1. The photographic situation is a conceptual framework that defines photography as much more than a technology for producing pictures. As Ariella Azoulay has made forcefully evident, photography should rather be understood as an event that mediates relationships between people. Its ontology is, therefore, political.
2. The photographic situation is playing an increasingly significant role in mediating relationships between people. As Walter Benjamin proposed, photography is just one of the technologies of mechanical reproduction that revolutionized the masses’ modes of perception. The advent of digital photography marks another, exponential increase in the ways in which people interact with the photographic situation. Its political significance, in other words, has expanded over time.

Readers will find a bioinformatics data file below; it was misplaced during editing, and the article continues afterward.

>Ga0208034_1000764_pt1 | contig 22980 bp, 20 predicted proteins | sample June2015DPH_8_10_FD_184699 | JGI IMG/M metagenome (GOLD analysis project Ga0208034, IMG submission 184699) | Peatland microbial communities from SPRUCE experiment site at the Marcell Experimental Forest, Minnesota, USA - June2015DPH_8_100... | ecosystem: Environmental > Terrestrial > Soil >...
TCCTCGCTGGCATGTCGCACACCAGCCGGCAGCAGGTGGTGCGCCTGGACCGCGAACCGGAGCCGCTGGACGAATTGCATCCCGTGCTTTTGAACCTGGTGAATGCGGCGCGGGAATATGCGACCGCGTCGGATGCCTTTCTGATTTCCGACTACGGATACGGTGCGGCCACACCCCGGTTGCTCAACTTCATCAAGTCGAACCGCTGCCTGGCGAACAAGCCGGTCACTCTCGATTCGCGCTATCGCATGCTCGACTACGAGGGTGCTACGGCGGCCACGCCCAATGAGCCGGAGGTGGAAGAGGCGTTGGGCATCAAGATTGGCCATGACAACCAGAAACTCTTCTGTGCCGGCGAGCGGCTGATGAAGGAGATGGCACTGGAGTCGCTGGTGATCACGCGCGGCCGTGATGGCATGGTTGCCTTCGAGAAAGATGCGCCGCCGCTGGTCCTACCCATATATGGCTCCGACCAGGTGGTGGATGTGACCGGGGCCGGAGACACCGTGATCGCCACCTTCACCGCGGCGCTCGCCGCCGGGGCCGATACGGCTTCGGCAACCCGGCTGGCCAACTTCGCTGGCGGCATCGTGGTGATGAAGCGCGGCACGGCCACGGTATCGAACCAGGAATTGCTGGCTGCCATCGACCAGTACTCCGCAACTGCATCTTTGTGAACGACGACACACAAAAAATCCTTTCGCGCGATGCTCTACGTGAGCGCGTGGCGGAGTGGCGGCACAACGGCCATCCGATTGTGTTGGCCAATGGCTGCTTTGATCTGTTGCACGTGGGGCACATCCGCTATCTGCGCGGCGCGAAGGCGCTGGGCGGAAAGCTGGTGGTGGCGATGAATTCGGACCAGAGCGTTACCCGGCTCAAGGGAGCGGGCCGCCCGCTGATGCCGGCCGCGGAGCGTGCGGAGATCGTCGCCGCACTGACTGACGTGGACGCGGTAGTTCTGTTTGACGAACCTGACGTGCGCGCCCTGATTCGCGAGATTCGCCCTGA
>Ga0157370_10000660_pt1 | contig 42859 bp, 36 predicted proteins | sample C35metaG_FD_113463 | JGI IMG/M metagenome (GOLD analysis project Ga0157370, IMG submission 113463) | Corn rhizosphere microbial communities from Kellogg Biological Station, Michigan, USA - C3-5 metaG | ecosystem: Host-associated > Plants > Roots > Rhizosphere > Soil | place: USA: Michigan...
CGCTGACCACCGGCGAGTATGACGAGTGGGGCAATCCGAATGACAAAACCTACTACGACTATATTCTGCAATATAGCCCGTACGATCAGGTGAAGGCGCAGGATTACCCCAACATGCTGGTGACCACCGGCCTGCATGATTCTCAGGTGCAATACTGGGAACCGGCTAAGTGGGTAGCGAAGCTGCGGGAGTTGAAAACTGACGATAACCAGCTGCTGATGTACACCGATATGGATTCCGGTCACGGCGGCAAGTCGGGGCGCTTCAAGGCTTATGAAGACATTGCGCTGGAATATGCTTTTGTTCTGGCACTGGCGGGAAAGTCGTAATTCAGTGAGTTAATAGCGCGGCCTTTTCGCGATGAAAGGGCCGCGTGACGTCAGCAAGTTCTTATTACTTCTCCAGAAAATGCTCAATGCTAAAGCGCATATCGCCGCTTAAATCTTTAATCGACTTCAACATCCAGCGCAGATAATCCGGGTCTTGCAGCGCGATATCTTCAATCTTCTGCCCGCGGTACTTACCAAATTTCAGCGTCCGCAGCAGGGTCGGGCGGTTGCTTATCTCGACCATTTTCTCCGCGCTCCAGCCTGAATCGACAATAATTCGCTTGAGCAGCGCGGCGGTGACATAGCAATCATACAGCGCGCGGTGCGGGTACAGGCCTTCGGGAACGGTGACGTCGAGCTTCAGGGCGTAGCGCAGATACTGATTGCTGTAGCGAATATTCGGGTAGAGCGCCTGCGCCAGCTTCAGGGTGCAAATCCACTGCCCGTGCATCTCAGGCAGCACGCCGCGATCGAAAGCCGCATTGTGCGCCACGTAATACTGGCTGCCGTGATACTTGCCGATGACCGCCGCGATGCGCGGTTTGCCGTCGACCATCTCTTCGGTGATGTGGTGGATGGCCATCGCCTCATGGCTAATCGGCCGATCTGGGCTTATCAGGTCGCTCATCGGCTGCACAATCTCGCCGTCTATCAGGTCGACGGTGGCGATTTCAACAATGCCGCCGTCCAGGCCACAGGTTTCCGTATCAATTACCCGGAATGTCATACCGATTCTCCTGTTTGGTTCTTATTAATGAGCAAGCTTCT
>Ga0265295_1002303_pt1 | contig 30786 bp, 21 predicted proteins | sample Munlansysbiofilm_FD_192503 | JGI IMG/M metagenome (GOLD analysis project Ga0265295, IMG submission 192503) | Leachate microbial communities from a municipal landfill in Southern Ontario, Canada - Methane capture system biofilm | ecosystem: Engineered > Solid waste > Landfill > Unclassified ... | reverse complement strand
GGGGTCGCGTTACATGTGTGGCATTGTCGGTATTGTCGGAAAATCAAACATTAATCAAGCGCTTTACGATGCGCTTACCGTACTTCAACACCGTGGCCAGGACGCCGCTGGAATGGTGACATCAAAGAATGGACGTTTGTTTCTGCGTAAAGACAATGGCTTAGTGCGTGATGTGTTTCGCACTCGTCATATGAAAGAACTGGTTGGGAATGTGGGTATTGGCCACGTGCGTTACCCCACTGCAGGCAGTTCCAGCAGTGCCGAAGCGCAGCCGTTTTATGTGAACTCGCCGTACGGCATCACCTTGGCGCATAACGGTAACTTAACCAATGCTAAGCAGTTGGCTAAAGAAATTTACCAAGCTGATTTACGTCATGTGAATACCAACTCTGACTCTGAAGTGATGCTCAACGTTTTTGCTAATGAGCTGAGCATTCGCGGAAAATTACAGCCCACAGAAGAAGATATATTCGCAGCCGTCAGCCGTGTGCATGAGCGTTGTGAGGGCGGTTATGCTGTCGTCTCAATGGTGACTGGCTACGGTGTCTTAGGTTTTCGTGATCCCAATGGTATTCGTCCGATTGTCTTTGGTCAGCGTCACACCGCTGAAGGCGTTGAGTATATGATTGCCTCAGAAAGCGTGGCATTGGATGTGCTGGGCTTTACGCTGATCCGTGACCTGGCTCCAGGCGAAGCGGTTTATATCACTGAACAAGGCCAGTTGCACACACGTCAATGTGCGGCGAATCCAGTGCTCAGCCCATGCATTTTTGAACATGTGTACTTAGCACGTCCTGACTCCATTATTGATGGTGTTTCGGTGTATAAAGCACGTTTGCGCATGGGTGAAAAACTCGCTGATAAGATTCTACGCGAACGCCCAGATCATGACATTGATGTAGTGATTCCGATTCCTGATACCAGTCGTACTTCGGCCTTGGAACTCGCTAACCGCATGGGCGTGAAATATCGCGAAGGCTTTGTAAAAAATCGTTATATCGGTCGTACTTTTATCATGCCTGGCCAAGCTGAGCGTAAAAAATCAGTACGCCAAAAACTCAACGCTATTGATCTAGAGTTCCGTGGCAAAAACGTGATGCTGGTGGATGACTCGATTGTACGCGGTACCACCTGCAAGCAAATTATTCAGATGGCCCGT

3. The photographic situation can be imagined as comprising at least three spheres, but it cannot be reduced to the sum of its parts: a) the photographer (the professional photographer, the state official, the layperson, the citizen journalist, the human rights worker, etc.); b) the spectator (the consumer, the citizen, the “world spectator” (Arendt), etc.); c) the “photographed subject” which can refer to any number of things: i) photographs themselves (whether documentary, art, science, advertising, vernacular images, etc.) as well as their various avenues of circulation and use. Photographs can be circulated and recirculated, but they can also be destroyed, withheld, and so on; ii) the referent – that piece of external reality (object or event) that the photograph presumes to re-present; iii) those events that “photography” sets in motion which do not necessarily result in a photograph (images that were not taken, for instance, or even simply descriptions of photographs, which in themselves can carry force).